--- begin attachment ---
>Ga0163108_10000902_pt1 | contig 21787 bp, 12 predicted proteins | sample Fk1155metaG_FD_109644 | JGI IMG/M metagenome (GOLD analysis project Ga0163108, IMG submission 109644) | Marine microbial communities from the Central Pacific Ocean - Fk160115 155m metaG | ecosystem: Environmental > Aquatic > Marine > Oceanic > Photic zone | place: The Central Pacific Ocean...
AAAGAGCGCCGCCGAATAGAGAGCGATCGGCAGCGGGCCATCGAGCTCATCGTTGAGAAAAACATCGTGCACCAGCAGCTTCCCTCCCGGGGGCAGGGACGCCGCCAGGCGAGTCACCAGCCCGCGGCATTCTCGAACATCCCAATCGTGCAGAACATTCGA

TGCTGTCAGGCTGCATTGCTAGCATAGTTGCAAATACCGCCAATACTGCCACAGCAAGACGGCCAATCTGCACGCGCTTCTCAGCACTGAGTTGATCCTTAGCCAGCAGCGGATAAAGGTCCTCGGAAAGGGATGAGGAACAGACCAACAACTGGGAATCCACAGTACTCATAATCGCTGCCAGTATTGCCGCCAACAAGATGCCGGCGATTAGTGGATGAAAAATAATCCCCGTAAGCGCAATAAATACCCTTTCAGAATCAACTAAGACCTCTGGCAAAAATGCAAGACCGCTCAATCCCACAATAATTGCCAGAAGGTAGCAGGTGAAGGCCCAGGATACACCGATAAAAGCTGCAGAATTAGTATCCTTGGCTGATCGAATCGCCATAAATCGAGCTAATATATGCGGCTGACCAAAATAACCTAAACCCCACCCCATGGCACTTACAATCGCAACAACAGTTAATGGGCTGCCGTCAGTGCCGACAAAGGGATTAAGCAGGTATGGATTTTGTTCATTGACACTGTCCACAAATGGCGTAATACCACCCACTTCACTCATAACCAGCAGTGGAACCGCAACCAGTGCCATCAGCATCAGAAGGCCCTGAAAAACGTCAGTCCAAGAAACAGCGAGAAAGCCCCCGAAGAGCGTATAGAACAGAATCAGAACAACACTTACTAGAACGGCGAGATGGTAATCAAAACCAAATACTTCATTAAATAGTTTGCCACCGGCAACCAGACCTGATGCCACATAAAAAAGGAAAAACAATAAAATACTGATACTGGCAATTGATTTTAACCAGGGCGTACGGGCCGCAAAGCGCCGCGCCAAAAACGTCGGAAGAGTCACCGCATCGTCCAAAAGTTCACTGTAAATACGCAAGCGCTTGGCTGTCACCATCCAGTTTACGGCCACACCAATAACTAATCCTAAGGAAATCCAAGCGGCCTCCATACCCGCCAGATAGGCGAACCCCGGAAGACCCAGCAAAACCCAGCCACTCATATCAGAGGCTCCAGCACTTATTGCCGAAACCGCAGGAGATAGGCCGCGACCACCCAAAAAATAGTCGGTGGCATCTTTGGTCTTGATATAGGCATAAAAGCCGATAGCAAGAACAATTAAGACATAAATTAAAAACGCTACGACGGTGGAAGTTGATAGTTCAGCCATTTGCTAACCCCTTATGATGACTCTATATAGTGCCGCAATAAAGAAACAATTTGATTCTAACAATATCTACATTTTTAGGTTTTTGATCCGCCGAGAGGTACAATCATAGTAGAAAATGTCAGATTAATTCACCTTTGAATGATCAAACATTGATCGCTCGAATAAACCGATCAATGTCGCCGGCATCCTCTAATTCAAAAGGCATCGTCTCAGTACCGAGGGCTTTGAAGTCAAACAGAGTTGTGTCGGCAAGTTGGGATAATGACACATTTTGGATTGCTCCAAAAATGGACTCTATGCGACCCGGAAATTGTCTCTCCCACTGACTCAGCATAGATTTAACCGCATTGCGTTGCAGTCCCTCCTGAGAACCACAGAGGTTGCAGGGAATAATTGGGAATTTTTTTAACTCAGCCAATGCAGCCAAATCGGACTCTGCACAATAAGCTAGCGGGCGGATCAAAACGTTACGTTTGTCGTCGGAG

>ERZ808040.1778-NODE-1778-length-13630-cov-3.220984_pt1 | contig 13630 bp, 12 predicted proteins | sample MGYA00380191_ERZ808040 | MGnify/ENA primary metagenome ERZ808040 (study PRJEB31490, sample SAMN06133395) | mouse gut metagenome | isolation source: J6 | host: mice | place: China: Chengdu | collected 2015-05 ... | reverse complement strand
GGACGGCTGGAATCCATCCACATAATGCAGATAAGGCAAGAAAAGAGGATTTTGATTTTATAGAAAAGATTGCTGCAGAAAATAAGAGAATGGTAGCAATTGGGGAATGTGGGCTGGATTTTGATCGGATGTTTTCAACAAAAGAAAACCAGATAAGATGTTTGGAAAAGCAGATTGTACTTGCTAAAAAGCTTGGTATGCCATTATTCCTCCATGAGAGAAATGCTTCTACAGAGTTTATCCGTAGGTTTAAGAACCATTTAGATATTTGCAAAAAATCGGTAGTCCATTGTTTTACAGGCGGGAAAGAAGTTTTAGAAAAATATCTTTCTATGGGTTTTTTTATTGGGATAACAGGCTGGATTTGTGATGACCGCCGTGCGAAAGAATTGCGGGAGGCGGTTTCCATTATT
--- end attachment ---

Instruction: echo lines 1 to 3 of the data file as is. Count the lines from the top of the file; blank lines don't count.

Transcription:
>Ga0163108_10000902_pt1 | contig 21787 bp, 12 predicted proteins | sample Fk1155metaG_FD_109644 | JGI IMG/M metagenome (GOLD analysis project Ga0163108, IMG submission 109644) | Marine microbial communities from the Central Pacific Ocean - Fk160115 155m metaG | ecosystem: Environmental > Aquatic > Marine > Oceanic > Photic zone | place: The Central Pacific Ocean...
AAAGAGCGCCGCCGAATAGAGAGCGATCGGCAGCGGGCCATCGAGCTCATCGTTGAGAAAAACATCGTGCACCAGCAGCTTCCCTCCCGGGGGCAGGGACGCCGCCAGGCGAGTCACCAGCCCGCGGCATTCTCGAACATCCCAATCGTGCAGAACATTCGA

TGCTGTCAGGCTGCATTGCTAGCATAGTTGCAAATACCGCCAATACTGCCACAGCAAGACGGCCAATCTGCACGCGCTTCTCAGCACTGAGTTGATCCTTAGCCAGCAGCGGATAAAGGTCCTCGGAAAGGGATGAGGAACAGACCAACAACTGGGAATCCACAGTACTCATAATCGCTGCCAGTATTGCCGCCAACAAGATGCCGGCGATTAGTGGATGAAAAATAATCCCCGTAAGCGCAATAAATACCCTTTCAGAATCAACTAAGACCTCTGGCAAAAATGCAAGACCGCTCAATCCCACAATAATTGCCAGAAGGTAGCAGGTGAAGGCCCAGGATACACCGATAAAAGCTGCAGAATTAGTATCCTTGGCTGATCGAATCGCCATAAATCGAGCTAATATATGCGGCTGACCAAAATAACCTAAACCCCACCCCATGGCACTTACAATCGCAACAACAGTTAATGGGCTGCCGTCAGTGCCGACAAAGGGATTAAGCAGGTATGGATTTTGTTCATTGACACTGTCCACAAATGGCGTAATACCACCCACTTCACTCATAACCAGCAGTGGAACCGCAACCAGTGCCATCAGCATCAGAAGGCCCTGAAAAACGTCAGTCCAAGAAACAGCGAGAAAGCCCCCGAAGAGCGTATAGAACAGAATCAGAACAACACTTACTAGAACGGCGAGATGGTAATCAAAACCAAATACTTCATTAAATAGTTTGCCACCGGCAACCAGACCTGATGCCACATAAAAAAGGAAAAACAATAAAATACTGATACTGGCAATTGATTTTAACCAGGGCGTACGGGCCGCAAAGCGCCGCGCCAAAAACGTCGGAAGAGTCACCGCATCGTCCAAAAGTTCACTGTAAATACGCAAGCGCTTGGCTGTCACCATCCAGTTTACGGCCACACCAATAACTAATCCTAAGGAAATCCAAGCGGCCTCCATACCCGCCAGATAGGCGAACCCCGGAAGACCCAGCAAAACCCAGCCACTCATATCAGAGGCTCCAGCACTTATTGCCGAAACCGCAGGAGATAGGCCGCGACCACCCAAAAAATAGTCGGTGGCATCTTTGGTCTTGATATAGGCATAAAAGCCGATAGCAAGAACAATTAAGACATAAATTAAAAACGCTACGACGGTGGAAGTTGATAGTTCAGCCATTTGCTAACCCCTTATGATGACTCTATATAGTGCCGCAATAAAGAAACAATTTGATTCTAACAATATCTACATTTTTAGGTTTTTGATCCGCCGAGAGGTACAATCATAGTAGAAAATGTCAGATTAATTCACCTTTGAATGATCAAACATTGATCGCTCGAATAAACCGATCAATGTCGCCGGCATCCTCTAATTCAAAAGGCATCGTCTCAGTACCGAGGGCTTTGAAGTCAAACAGAGTTGTGTCGGCAAGTTGGGATAATGACACATTTTGGATTGCTCCAAAAATGGACTCTATGCGACCCGGAAATTGTCTCTCCCACTGACTCAGCATAGATTTAACCGCATTGCGTTGCAGTCCCTCCTGAGAACCACAGAGGTTGCAGGGAATAATTGGGAATTTTTTTAACTCAGCCAATGCAGCCAAATCGGACTCTGCACAATAAGCTAGCGGGCGGATCAAAACGTTACGTTTGTCGTCGGAG